I see so much condescension and disrespect online. Some people I know, but most I do not, and am thankful for that.  I can still pray for them.  I don’t have to like someone to wish them better than what they offer me.  I have had to block some of these people from my life because of the physical reaction to their apparent demeanor in whatever way they’ve communicated with me.  A huge part of communication- the non-verbal- is missing from anything written.  I don’t understand why some people can say things I strongly disagree with, and I don’t become sick, while others leave me needing medication to regulate my heart rate.  Maybe it’s because I’ve heard their tone, general demeanor, and know their personality well enough to know they typically communicate with kindness and respect.  I don’t know.

There are a few people who have been SO personally ‘combative’ in how they interact with me.  One refers to me as ‘human debris’, and has been blocked from my life for several years. I wish him/her well in his/her life, but he/she’s too toxic to have anything to do with. There is another person who comes across as generally condescending in a bizarre way.  He/she also has some indescribable quality that pushes me away. I don’t like that I feel that way, yet I can’t control the way my body responds.  I’m not proud of that. I’ve tried to form some sort of relationship in the past, but there’s a huge wall.   Others who have pushed my body past the limits of being physically stable are those who have been friends of friends on FaceBook… unfortunately, their hateful combativeness with any interaction ended up in deleting the friend (at least on FaceBook; with some, there is still e-mail contact away from the venomous ‘friends’ of theirs.  IF someone had talked to someone I actually knew like that, THEY would be the one cut loose.  I won’t tolerate attacks when something is on a page with my name on it.

There are others who condemn someone very close to me for things that they may have heard about, but got either a biased report, or just enjoy grudges. The people who were there are not nearly as hateful as those who were not.  I will stand behind this person any day of the week.  He/she has always had my back. Has he/she annoyed me at times? Yep.  I’m sure I’ve done my share of being annoying.  (Anybody want to cast the first stone?)  My mom was very hard to live with.  She taught me that appearances and my weight determined my value as a person, and treated me as such. (In her own weird way, I know she loved me, but she was very damaging; I still love and miss her).   But, that is always blamed on my dad- by someone who wasn’t even there.  There are a lot of judgmental eyes on the most outwardly “Christian” side of the family… and that saddens me.  I had no idea how deep the hate ran until I moved back here, hoping to be closer to all of my family.  Evidently, they have no need or desire to move forward and be forgiving- or have anything to do with me, because of their feelings about my dad. (Not all, mind you…. but enough to make things difficult). 😦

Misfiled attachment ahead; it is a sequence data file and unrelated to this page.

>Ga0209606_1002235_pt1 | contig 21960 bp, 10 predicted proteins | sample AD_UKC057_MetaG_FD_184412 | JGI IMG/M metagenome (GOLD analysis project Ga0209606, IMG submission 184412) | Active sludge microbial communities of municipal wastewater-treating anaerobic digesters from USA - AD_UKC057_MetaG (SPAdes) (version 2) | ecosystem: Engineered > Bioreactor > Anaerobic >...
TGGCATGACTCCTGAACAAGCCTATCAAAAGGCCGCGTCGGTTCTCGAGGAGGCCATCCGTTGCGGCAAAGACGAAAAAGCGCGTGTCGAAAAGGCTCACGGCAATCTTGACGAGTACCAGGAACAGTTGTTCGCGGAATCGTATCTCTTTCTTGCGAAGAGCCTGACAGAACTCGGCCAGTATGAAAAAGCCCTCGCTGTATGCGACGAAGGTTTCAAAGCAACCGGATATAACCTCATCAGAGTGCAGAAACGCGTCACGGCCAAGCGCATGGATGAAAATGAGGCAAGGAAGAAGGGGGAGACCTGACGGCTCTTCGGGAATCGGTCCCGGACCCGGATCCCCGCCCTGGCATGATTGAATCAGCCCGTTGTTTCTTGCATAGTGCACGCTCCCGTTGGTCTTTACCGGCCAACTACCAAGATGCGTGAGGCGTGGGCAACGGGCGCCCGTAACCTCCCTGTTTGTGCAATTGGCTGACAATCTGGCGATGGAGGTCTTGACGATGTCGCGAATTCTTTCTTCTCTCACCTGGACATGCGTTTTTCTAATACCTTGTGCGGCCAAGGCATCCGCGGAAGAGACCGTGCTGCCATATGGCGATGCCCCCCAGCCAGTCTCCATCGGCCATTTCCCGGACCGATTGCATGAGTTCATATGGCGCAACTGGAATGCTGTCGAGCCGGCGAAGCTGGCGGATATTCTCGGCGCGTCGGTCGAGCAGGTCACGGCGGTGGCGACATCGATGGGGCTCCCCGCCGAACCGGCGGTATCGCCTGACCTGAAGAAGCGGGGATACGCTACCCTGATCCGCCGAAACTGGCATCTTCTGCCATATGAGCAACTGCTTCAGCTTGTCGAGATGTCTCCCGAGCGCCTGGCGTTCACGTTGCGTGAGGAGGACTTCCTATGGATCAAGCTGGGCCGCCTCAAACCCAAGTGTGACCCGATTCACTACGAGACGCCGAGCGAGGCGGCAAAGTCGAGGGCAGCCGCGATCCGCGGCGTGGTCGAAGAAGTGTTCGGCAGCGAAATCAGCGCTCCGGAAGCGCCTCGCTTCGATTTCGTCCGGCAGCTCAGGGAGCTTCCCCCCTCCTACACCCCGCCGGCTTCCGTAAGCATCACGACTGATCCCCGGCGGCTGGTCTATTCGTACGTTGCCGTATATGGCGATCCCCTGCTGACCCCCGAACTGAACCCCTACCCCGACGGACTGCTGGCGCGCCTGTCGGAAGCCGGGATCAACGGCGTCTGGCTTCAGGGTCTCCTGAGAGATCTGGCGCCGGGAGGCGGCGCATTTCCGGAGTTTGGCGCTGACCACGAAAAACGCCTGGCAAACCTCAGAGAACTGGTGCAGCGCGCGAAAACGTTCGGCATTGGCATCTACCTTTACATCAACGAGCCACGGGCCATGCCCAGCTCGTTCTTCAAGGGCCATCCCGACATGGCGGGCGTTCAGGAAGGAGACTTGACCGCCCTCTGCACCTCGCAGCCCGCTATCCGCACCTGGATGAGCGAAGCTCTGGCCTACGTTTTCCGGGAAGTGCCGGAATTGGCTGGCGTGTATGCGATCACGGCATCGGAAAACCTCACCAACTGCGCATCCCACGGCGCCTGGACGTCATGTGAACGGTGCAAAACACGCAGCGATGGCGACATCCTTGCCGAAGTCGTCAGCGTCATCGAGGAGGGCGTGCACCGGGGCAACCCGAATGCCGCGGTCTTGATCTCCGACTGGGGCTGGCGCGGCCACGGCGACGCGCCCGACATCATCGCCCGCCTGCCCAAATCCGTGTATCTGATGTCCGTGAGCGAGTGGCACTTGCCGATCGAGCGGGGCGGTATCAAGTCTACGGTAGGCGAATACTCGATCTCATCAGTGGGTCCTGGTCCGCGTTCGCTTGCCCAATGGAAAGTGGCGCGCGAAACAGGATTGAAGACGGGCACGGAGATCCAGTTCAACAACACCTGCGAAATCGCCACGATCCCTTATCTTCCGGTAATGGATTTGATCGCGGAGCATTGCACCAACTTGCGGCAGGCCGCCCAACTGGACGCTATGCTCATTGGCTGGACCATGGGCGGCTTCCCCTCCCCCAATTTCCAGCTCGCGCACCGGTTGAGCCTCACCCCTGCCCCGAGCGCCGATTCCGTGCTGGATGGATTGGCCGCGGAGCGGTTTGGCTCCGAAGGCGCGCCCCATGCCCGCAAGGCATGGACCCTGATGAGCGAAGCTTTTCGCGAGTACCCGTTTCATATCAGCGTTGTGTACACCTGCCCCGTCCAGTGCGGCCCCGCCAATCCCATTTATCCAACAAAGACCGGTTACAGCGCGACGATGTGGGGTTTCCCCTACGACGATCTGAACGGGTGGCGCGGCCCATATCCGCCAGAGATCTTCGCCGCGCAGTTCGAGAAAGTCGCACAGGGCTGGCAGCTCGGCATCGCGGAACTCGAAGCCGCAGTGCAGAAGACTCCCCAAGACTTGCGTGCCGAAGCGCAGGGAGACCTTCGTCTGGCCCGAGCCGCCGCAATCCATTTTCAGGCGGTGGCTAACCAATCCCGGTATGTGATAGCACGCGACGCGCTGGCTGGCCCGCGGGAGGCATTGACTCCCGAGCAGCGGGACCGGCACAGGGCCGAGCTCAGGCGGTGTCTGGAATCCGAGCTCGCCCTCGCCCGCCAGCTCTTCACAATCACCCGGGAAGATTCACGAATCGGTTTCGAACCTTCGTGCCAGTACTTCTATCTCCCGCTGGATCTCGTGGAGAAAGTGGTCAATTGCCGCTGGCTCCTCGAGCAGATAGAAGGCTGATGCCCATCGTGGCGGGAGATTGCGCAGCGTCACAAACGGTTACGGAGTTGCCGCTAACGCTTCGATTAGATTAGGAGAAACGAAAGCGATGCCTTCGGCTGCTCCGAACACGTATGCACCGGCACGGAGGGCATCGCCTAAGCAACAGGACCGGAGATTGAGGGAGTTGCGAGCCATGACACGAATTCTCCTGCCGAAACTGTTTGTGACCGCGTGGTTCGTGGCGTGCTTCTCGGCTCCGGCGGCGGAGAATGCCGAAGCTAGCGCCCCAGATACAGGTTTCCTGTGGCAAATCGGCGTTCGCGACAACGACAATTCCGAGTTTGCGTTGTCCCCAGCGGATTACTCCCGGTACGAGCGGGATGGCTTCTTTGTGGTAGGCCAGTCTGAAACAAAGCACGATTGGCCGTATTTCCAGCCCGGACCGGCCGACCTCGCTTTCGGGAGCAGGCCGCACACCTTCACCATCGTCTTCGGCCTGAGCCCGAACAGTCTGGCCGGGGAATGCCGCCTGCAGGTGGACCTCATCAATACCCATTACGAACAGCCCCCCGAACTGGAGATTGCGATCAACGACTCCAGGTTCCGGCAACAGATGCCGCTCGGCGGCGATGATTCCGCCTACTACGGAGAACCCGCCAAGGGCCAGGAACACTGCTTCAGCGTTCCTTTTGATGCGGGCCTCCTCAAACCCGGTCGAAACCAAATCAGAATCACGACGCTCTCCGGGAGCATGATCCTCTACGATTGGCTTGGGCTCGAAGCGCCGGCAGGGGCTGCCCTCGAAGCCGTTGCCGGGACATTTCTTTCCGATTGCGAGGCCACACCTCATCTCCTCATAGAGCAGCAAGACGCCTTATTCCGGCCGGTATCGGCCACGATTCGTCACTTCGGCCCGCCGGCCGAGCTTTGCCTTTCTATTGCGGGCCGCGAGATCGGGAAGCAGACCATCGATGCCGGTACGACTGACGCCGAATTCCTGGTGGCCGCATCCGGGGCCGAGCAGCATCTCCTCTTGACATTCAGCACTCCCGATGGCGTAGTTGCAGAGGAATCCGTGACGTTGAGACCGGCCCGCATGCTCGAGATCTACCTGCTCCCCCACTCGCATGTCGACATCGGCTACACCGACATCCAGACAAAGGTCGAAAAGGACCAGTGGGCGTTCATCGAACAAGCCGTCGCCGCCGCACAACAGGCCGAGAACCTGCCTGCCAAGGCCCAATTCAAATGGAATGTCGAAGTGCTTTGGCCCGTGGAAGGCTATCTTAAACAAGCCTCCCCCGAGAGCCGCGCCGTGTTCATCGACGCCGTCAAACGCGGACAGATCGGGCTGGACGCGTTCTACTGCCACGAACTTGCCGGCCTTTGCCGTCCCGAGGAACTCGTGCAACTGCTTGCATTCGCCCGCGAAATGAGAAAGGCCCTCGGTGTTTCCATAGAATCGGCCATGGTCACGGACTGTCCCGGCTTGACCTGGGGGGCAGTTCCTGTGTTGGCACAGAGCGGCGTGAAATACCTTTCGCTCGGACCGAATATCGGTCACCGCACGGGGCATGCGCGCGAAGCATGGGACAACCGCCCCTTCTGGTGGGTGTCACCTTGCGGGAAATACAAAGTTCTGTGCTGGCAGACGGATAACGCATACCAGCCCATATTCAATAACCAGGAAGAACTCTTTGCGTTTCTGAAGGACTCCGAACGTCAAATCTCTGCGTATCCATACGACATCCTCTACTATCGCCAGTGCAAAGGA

Anyway, dysautonomia isn’t just about the physical limitations of standing or sitting too long, being overheated, or having pain push me over the edge. It’s also about being triggered emotionally,  while having all of the cognitive parts of the interaction being very rational, but having my body become ill.  It’s incredibly embarrassing.  I have medication that helps to some degree, but prevention is always better.  And sometimes prevention means avoidance.

I will always wish those people well.  🙂

Mandy Meltdowns

My sweet miniature schnauzer Mandy died seven weeks ago yesterday, on December 27th, 2012.  She was my sole companion for all of the years on disability, and absolute joy for the 11.75 years I had her with me.  Most of my human friends are in Texas, and I’ve been pretty much isolated since going on disability in April 2004. But Mandy was always here. We were with each other pretty much 24/7.  The bond was different than with other dogs I’ve had (though I loved them intensely, as well).  She knew my patterns and understood what I told her with an almost creepy accuracy.  My dad commented about that often.  He could tell her to do something, and she stared at him… if I said something, she knew what I wanted her to do and did it.  I miss her little quirks SO much.

The last few days have been really hard for some reason.  I’ve been sobbing when I think about how she just went limp on my lap after a few minutes of altered breathing and periodic looks of confusion. She knew that something wasn’t right. She stopped in her tracks after peeing on her pee pads (this was after she whimpered and had some type of ‘spell’ that was similar to other episodes during her nine months with congestive heart failure).  She actually had the ‘presence of mind’ to go to her pee pads after an episode that was to end her life in the next 15 minutes.  That ‘look’ made me feel that she was confused about what was happening, and so I picked up that sweet dog, and got her situated on her comforter, with a pee pad underneath, and got her onto my lap as I leaned back in my recliner. She had some ‘leakage’ issues when she’d have those spells. I knew that if she was dying, she’d have no control- even though she’d had that brief moment of clarity to run to her pee pads.   She knew something wasn’t right, but she also knew that I was holding her, and wasn’t leaving her to be confused on her own.

That last ‘episode’ was different from others. She’d whimpered and cried when she fainted before, and while that sound was horrific to listen to, she’d snap out of it and become alert fairly quickly. This was different. She woke up, but never seemed to become ‘clear’.  So, I knew that this was going to be the end- whether she died naturally in my arms, or if it went into some prolonged situation that could only be dealt with humanely at the vet’s office. Regardless, I knew I was watching my dog’s final moments.  This was my sole companion.  She was with me every single day during some really lousy stuff, and there was no judgement (about the disability issues) and only love and companionship (during the chemo for leukemia).  My best friend was dying in my arms.